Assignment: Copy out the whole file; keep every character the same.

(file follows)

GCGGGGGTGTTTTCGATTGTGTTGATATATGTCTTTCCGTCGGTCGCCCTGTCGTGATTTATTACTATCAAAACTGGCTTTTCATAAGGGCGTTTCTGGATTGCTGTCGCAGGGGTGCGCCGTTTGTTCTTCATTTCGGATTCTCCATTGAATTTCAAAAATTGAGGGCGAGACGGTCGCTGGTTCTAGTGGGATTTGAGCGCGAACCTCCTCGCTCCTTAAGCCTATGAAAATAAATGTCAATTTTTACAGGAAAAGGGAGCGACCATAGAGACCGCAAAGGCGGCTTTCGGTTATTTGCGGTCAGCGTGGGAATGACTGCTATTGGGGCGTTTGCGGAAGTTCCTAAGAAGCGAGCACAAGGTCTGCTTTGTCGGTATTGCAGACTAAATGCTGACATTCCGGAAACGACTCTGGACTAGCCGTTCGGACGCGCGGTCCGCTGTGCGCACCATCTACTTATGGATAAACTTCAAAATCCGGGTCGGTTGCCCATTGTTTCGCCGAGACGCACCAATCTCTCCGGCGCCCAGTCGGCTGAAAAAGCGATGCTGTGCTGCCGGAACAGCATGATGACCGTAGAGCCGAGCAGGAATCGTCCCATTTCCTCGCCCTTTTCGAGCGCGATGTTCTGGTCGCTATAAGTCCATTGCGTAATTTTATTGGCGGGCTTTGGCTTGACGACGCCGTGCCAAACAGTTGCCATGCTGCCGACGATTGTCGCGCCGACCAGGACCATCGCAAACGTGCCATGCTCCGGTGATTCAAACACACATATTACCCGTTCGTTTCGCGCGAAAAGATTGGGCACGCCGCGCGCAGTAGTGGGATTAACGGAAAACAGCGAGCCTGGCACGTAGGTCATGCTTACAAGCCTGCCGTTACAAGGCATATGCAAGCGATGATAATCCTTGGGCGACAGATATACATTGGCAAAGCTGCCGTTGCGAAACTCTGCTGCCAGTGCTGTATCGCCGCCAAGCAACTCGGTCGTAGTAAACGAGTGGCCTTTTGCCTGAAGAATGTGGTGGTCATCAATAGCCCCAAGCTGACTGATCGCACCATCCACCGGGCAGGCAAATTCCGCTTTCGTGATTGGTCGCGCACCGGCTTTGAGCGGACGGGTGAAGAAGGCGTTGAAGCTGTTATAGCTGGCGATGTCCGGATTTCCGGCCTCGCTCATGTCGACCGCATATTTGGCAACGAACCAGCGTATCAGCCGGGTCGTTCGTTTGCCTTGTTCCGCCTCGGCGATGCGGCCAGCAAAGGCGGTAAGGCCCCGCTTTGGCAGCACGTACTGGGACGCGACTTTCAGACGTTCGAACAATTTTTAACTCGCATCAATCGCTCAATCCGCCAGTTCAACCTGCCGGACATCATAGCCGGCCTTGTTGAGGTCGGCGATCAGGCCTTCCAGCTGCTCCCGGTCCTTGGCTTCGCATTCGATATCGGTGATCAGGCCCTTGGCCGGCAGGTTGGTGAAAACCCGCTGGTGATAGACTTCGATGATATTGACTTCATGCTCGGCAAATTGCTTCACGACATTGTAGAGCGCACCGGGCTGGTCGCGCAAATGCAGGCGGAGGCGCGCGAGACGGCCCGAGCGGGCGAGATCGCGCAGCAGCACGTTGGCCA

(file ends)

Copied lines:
GCGGGGGTGTTTTCGATTGTGTTGATATATGTCTTTCCGTCGGTCGCCCTGTCGTGATTTATTACTATCAAAACTGGCTTTTCATAAGGGCGTTTCTGGATTGCTGTCGCAGGGGTGCGCCGTTTGTTCTTCATTTCGGATTCTCCATTGAATTTCAAAAATTGAGGGCGAGACGGTCGCTGGTTCTAGTGGGATTTGAGCGCGAACCTCCTCGCTCCTTAAGCCTATGAAAATAAATGTCAATTTTTACAGGAAAAGGGAGCGACCATAGAGACCGCAAAGGCGGCTTTCGGTTATTTGCGGTCAGCGTGGGAATGACTGCTATTGGGGCGTTTGCGGAAGTTCCTAAGAAGCGAGCACAAGGTCTGCTTTGTCGGTATTGCAGACTAAATGCTGACATTCCGGAAACGACTCTGGACTAGCCGTTCGGACGCGCGGTCCGCTGTGCGCACCATCTACTTATGGATAAACTTCAAAATCCGGGTCGGTTGCCCATTGTTTCGCCGAGACGCACCAATCTCTCCGGCGCCCAGTCGGCTGAAAAAGCGATGCTGTGCTGCCGGAACAGCATGATGACCGTAGAGCCGAGCAGGAATCGTCCCATTTCCTCGCCCTTTTCGAGCGCGATGTTCTGGTCGCTATAAGTCCATTGCGTAATTTTATTGGCGGGCTTTGGCTTGACGACGCCGTGCCAAACAGTTGCCATGCTGCCGACGATTGTCGCGCCGACCAGGACCATCGCAAACGTGCCATGCTCCGGTGATTCAAACACACATATTACCCGTTCGTTTCGCGCGAAAAGATTGGGCACGCCGCGCGCAGTAGTGGGATTAACGGAAAACAGCGAGCCTGGCACGTAGGTCATGCTTACAAGCCTGCCGTTACAAGGCATATGCAAGCGATGATAATCCTTGGGCGACAGATATACATTGGCAAAGCTGCCGTTGCGAAACTCTGCTGCCAGTGCTGTATCGCCGCCAAGCAACTCGGTCGTAGTAAACGAGTGGCCTTTTGCCTGAAGAATGTGGTGGTCATCAATAGCCCCAAGCTGACTGATCGCACCATCCACCGGGCAGGCAAATTCCGCTTTCGTGATTGGTCGCGCACCGGCTTTGAGCGGACGGGTGAAGAAGGCGTTGAAGCTGTTATAGCTGGCGATGTCCGGATTTCCGGCCTCGCTCATGTCGACCGCATATTTGGCAACGAACCAGCGTATCAGCCGGGTCGTTCGTTTGCCTTGTTCCGCCTCGGCGATGCGGCCAGCAAAGGCGGTAAGGCCCCGCTTTGGCAGCACGTACTGGGACGCGACTTTCAGACGTTCGAACAATTTTTAACTCGCATCAATCGCTCAATCCGCCAGTTCAACCTGCCGGACATCATAGCCGGCCTTGTTGAGGTCGGCGATCAGGCCTTCCAGCTGCTCCCGGTCCTTGGCTTCGCATTCGATATCGGTGATCAGGCCCTTGGCCGGCAGGTTGGTGAAAACCCGCTGGTGATAGACTTCGATGATATTGACTTCATGCTCGGCAAATTGCTTCACGACATTGTAGAGCGCACCGGGCTGGTCGCGCAAATGCAGGCGGAGGCGCGCGAGACGGCCCGAGCGGGCGAGATCGCGCAGCAGCACGTTGGCCA